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Java 7 has been around for a while now. Now if an application is to be migrated to Java 7 without any changes (code/configuration), are there any inherent advantages or drawbacks? I was curious to know what the problems are faced during such migration.

EDIT: By Migration I mean the code will remain the same but the runtime will change to Java 7 As I mentioned no code/configuration changes, so thing which I think should impact the application is new compiler/VM level default optimizations. So I was looking for anything which would impact the overall application behavior.

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2  
Interesting question. +1 –  Andrea Girardi Nov 22 '11 at 12:17
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Any reason for downvote ? –  Santosh Nov 23 '11 at 11:40

5 Answers 5

up vote 8 down vote accepted

The obvious disadvantage at the moment that I'm finding with my app (which was written in Java 7 to start with) is that most people don't have 7, and it takes a bit of effort to get it. The default Java download page at the time of writing still points to Java 6, not 7, and most of the current Linux distributions just seem to have 6 installed by default as well. Ubuntu 11.10 is the first to even have Java in its repository.

Also on the Ubuntu side of things, one thing I've noted is that even if Java 7 is installed, I haven't found a clean way to check if it's the default yet (and again, chances are it's not.) I'm just using a shell script that parses the output from update-alternatives --query java and launches it appropriately.

It was a conscious decision on my part to go with 7 because there were a number of new features in it that I could take advantage of, and by the time said app actually hits the point where I'd consider it out of alpha / beta I hope Java 7 will have gained more of a foothold then anyway!

The advantages pretty much all centre around using the added features - I've found the try with resources construct has made a lot of my code using IO stuff easier to read (no more nested try / finally's inside try / catches) and I'm using some of the extra APIs like the filewatcher API too. I also rather like the fact JComboBox and the underlying models are now generic which saves a fair bit of casting in Swing apps.

In short though, if you're not actually going to take advantage of any of the Java 7 features and you're just upgrading for the heck of it, there's little motivation to do so until Java 7 at least becomes a bit more established. It's made my code somewhat cleaner and been helpful with some of the additional libraries, but it's also caused a fair few headaches as well.

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Thanks! I was looking for some optimizations on compiler/VM side which are added in java 7 because if the code is just migrated, only these things will affect the application behavior. –  Santosh Nov 22 '11 at 15:28
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I believe a lot of those optimization are also in Java 1.6 update 29. –  Mark Rotteveel Nov 22 '11 at 15:32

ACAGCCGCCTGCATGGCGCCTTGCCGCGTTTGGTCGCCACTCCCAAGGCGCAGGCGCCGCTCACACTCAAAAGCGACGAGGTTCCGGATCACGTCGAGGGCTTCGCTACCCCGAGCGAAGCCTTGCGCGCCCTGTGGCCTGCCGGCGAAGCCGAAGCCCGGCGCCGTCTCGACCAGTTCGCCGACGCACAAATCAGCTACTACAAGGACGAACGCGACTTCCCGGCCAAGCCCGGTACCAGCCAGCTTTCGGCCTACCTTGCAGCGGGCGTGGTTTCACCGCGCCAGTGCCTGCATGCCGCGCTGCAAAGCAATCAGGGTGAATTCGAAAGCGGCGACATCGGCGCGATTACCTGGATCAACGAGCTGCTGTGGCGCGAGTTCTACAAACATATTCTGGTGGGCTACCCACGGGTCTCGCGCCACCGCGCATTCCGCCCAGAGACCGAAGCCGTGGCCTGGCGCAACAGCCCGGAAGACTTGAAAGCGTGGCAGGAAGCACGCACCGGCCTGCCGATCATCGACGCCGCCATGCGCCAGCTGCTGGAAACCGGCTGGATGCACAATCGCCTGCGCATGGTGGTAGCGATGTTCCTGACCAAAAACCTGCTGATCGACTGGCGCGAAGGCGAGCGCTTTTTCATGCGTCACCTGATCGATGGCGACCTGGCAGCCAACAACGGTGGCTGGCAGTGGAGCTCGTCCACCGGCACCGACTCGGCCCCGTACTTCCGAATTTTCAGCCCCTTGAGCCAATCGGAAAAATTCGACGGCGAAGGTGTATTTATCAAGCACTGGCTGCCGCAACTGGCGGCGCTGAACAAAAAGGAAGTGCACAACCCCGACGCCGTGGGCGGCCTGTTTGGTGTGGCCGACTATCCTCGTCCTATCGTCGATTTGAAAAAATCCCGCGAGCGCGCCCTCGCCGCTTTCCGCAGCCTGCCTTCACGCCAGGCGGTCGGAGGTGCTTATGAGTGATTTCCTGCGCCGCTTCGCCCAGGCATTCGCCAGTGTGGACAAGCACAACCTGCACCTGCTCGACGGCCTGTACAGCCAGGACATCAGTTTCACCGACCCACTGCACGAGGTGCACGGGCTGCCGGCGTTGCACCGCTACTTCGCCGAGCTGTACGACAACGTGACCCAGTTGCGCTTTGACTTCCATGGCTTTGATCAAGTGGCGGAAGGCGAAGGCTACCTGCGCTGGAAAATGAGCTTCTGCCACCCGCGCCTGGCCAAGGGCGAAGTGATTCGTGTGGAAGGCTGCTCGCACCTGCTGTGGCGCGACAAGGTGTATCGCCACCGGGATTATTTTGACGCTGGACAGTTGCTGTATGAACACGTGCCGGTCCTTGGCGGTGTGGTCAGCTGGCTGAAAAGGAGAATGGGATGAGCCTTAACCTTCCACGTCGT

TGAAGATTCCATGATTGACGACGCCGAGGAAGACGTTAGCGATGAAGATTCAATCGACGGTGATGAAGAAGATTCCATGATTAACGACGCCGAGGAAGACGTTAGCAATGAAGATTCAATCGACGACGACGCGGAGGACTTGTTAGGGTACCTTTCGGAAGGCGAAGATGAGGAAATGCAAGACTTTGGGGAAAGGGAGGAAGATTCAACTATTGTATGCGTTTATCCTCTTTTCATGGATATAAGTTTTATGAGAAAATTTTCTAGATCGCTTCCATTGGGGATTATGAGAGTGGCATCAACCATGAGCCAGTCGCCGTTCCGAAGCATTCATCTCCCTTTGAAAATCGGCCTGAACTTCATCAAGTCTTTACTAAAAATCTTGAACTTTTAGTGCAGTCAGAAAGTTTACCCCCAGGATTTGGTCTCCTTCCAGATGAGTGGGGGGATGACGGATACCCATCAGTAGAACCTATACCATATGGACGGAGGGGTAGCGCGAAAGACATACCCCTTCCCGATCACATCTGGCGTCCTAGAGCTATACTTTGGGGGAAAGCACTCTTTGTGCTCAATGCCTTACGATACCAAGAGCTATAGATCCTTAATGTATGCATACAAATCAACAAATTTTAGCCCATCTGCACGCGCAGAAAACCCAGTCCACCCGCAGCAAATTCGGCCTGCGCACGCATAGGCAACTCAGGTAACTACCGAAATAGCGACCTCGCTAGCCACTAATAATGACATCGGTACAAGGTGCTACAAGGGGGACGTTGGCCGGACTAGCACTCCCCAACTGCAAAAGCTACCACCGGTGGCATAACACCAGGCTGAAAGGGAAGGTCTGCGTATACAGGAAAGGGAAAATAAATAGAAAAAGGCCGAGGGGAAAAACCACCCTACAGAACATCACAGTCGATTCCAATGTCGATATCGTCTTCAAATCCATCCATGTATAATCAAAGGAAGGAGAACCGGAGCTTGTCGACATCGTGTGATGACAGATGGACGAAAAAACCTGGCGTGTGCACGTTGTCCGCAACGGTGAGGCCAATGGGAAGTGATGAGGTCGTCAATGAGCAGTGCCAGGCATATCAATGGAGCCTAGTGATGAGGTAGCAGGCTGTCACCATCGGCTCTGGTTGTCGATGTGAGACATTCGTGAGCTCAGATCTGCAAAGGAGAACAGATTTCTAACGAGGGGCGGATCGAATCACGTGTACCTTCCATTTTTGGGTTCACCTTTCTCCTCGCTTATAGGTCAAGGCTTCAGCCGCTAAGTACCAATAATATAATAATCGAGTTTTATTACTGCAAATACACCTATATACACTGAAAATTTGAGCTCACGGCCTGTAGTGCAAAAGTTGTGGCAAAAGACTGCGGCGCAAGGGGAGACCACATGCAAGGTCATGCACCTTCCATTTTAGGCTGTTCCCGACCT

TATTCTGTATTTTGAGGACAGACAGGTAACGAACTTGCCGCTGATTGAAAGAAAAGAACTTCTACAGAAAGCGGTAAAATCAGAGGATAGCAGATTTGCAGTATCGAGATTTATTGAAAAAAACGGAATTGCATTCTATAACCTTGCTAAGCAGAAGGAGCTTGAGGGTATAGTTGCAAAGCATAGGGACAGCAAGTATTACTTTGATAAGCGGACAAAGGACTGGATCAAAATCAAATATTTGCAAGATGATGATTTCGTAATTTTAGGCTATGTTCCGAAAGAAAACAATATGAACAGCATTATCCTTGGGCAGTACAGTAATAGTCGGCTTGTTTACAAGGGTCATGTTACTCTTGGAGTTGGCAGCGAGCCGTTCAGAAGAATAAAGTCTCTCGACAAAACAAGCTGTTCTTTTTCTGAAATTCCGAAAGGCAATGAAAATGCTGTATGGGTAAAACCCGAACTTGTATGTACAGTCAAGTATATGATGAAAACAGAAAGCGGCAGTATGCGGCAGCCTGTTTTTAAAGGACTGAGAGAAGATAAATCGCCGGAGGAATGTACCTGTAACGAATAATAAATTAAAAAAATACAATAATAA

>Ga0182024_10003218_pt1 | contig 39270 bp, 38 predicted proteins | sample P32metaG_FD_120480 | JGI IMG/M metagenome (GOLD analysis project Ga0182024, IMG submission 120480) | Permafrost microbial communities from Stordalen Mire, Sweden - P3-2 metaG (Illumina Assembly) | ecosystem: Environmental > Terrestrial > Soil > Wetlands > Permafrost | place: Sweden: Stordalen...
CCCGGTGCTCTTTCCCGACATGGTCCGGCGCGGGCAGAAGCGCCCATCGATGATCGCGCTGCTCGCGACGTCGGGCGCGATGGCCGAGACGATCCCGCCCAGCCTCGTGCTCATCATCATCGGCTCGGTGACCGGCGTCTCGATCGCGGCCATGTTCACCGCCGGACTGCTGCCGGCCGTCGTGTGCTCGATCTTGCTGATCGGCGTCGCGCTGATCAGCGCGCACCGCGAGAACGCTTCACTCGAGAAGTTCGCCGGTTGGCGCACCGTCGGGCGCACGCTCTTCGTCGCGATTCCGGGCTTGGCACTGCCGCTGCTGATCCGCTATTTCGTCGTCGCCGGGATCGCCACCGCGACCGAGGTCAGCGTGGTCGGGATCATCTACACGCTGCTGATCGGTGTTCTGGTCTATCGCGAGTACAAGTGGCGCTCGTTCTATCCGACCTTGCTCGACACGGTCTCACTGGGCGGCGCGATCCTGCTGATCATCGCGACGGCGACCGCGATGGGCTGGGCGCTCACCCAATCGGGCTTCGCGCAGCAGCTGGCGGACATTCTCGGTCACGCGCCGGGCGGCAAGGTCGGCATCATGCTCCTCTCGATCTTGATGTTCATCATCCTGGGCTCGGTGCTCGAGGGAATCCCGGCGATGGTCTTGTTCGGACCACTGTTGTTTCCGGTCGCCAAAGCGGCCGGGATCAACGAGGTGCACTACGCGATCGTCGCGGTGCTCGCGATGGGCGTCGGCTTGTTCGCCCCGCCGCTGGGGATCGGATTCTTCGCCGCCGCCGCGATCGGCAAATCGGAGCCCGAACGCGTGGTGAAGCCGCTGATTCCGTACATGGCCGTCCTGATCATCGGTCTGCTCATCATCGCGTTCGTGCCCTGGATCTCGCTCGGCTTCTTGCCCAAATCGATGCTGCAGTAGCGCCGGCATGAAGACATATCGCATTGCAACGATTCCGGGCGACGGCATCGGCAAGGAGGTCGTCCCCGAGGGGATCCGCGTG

I would also consider the probability/requirement change of running your new code(java 7) in java 6 or less since some features will not compile like the following:

  • Strings in switch statements
  • try-with-resources statements
  • improved type inference for generic instance creation ("diamond operator")
  • improved exception handling (multi-catch)

Make sure the version of java used on your considered projects is not likely to be enforced before switching.

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My query was more towards migrating existing application to Java 7 without any code change. So no issue of any backward compatibility as the code will be in Java 6 but the runtime would be Java 7. –  Santosh Nov 22 '11 at 15:34

The question is really "when", not "if". If you have a pressing need for some of the new Java 7 features (doubtful) then it's obvious.

Otherwise I'd personally wait about year or so to weed out any other possible showstoppers & headaches, before seriously considering a migration production and UAT environments.

Still, you should already have an environment with Java 7 running just to get an idea of what you'll be in for. Java 6 will be retired at some point and you should be well prepared to make the transition.

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I think mostly you will be fine with the migration, although you should check with link provided by Oracle about the incompatibilities between Java 1.6 and Java 7 http://www.oracle.com/technetwork/java/javase/compatibility-417013.html

There are few source level incompatibilities like "Improved Exception Handling" in Java 7 which could cause some problems

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Thanks for sharing the link. –  Santosh Jun 24 '12 at 13:11

It is good question and my answer is totally based on experience and new features provided by java 7.

  1. All new features ease the work for developer rather than creating cross compatibility issues.
  2. Only drawback i see in cross compatibilities among different thirds party jars.
  3. You can experience some performance issue between two java versions. And it will depend on area of java code, for details please have a look http://inebium.com/post/java-7-new-release-performance-code
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article you posted says performance actually improved –  soulcheck Nov 22 '11 at 13:00
    
Good link. Thanks. –  Santosh Nov 22 '11 at 15:31
    
That post is from april 2010, so it is not based on the actual released Java 7 version, and therefor also not compared to a Java 6 version that includes backported optimizations. –  Mark Rotteveel Nov 22 '11 at 15:35

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